Back for annual Liffey Swim – 70 years after winning race

Event’s oldest surviving winner to be special guest at finish line today

Anthony Kennett (87) from Blackrock, Co Dublin, who won the Liffey Swim in 1943, aged  17, will be presented with a commemorative trophy by the Lord Mayor of Dublin at the event today. Photograph: Eric Luke

Anthony Kennett (87) from Blackrock, Co Dublin, who won the Liffey Swim in 1943, aged 17, will be presented with a commemorative trophy by the Lord Mayor of Dublin at the event today. Photograph: Eric Luke


In 1932, Manchester-born Anthony Kennett’s father Henry had two job offers. One was to manage a shoe shop in Cairo; the other was to manage a similar shop, Tyler’s, in Dublin. He chose Dublin.

“I had never seen the sea before,” recalls Kennett, now 87. He was six when he boarded the mailboat to cross the Irish Sea. His father was already in Dublin. Together with his mother Emily, older sisters Jean and Margie and the family dog Gyp, they crossed on May 12th, 1932.

“We moved into this house,” Kennett says. We’re sitting in the livingroom of a 1930s house in Frascati Park in Blackrock, which the Kennett family has been renting for an unbroken 81 years.

They originally had the whole house, as his grandparents also lived with them, but since 1940, Kennett and his family have lived on the ground floor.

Blackrock Baths
The house was a short walk from the famous Blackrock Baths, where Kennett learned to swim. “It was 12 shillings and sixpence for a summer ticket, from the first of June to the end of September,” he says. “I went very often.” At 14, he joined the Pembroke Swimming Club at the baths, and began entering the races that were run every Tuesday and Thursday.

“I started doing long-distance racing. I learned on my own. This was during the war years, and everyone was on their own.”

By the time Kennett was 16, he was doing some serious racing. “There was a race from Ireland’s Eye to Howth. That was a rough one. I missed the harbour and ended up on Balscadden beach, where the lighthouse is. My clothes were back on the pier at Howth, and I had to walk back there in bare feet just in my swimming trunks.”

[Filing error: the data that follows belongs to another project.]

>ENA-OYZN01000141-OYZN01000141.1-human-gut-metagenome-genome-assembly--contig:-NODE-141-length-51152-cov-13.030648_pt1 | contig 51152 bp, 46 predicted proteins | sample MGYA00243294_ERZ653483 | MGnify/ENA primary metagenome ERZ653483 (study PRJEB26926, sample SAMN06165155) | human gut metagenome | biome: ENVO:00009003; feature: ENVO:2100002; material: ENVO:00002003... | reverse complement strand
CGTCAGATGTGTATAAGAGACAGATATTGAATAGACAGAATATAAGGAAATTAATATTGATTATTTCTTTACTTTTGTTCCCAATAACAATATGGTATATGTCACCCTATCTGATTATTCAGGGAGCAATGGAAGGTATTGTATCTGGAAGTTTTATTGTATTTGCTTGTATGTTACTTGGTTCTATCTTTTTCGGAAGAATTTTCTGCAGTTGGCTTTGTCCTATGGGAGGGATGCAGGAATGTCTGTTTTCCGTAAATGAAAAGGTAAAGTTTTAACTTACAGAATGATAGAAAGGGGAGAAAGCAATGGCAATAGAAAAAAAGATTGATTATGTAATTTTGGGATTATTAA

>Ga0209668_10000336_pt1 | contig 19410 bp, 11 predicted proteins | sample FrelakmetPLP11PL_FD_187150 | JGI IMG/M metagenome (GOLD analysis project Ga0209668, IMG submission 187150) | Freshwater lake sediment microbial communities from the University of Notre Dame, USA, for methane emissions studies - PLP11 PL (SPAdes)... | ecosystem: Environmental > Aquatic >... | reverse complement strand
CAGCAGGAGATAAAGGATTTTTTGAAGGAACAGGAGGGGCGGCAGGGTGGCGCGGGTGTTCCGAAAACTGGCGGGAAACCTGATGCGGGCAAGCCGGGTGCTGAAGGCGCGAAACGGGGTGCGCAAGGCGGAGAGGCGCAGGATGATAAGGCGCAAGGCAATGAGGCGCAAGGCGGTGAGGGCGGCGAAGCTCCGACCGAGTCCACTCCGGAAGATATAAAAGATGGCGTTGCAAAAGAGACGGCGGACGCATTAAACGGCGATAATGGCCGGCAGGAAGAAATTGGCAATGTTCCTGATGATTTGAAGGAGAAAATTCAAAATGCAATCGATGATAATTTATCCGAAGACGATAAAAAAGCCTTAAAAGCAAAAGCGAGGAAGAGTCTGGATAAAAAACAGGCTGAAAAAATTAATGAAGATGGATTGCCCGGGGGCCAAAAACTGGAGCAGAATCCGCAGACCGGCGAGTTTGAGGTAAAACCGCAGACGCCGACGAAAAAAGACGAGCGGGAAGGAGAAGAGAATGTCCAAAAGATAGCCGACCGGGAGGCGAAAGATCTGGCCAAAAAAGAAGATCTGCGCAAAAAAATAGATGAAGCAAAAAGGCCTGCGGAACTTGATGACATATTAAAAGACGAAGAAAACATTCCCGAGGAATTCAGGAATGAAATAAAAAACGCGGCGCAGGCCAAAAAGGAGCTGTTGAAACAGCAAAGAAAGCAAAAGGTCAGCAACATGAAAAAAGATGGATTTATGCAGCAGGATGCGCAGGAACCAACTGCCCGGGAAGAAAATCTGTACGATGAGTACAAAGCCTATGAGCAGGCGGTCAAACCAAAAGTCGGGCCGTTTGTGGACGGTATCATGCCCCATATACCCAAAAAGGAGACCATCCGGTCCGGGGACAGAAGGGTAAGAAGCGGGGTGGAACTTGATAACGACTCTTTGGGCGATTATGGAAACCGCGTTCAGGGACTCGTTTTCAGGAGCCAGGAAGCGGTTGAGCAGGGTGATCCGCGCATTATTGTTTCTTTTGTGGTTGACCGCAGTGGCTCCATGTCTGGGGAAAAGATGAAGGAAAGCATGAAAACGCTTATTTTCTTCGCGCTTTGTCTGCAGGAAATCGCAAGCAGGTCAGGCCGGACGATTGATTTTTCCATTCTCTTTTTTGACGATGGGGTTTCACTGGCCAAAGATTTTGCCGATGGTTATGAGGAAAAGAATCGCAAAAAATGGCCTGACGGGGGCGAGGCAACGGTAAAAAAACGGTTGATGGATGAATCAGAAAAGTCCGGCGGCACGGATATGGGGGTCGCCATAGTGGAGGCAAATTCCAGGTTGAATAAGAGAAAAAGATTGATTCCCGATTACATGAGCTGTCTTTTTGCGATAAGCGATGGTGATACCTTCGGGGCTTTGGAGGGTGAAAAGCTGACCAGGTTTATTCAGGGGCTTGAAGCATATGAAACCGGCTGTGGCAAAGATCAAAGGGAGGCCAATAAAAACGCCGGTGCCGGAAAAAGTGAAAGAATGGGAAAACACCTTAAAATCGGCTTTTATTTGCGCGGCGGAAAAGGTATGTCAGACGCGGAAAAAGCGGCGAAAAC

By the time Kennett was 17, he was working as a craftsman in Merrion Square, making tables and chairs, and still living at home. Due to rationing, “we only had a glimmer of two hours for gas,” he explains. “So we all had to have dinner at the same time.”

The Club wanted to enter him for the Liffey Swim, for which there was a time trial to qualify in those days. A swimmer had to swim half a mile in under 16 minutes.

Unexpectedly, the examiner turned up for the Blackrock Baths trials just after Kennett had eaten dinner. He got word to come at once.

“I’d just had my dinner, and I asked him if he’d wait till later, but he told me he had to go to Clontarf next and see a whole load more over there. I had no alternative. I had to do it. I barely made it in just under 16 minutes.”

In those days, the Liffey Swim was a men-only event, and the starting point was a barge near Heuston Station. “There was a platform along the side of the barge and everyone had a different handicap. You hit the water when they said, ‘Go!’”

Kennett dived in and started doing the crawl.

Dead dogs and cats
“I forgot everything. I kept in the middle all the time. There was oil from the barges, and my sisters told me later there were dead dogs and cats floating in the Liffey.

“The finish was Butt Bridge, and when I touched the finishing line, I looked up and I couldn’t see anyone else. I said, ‘Am I last?’ The man at the finish line said: ‘Look behind you.’ I looked back, and realised the second man was only coming under O’Connell Bridge when I was already home.”

As he was too young to go into a pub, and there were no formal celebrations after the presentation in those days, Kennett went home to Blackrock.

“The cup and myself got a free ride on the tram. In those days, it wasn’t broadcast on the radio and of course there was no television, so they didn’t know at home what had happened. My mother opened the door and said: ‘Don’t tell me you’ve won another cup, there’s no more room on the sideboard.’”

He lost his sight in the 1960s, but with the help of his family, has continued to live an independent life.

His wife Elizabeth died in 2006, but his son Colm, the youngest of four children, now lives with him.

Kennett believes he is the oldest surviving winner of the Liffey Swim cup. Today’s race marks the 70th anniversary of his winning swim, and he will be a special guest at the finish line. He may no longer be able to see it, but he will get an opportunity to hold the famous Liffey Swim perpetual cup in his hands again.

To mark the anniversary of his achievement, he will be presented with a special commemorative medal by the Lord Mayor of Dublin, Oisín Quinn.

It may not take up as much room on the sideboard in Frascati Park as the cup once did, but this hard-earned and long overdue tribute won’t have to be returned next year.

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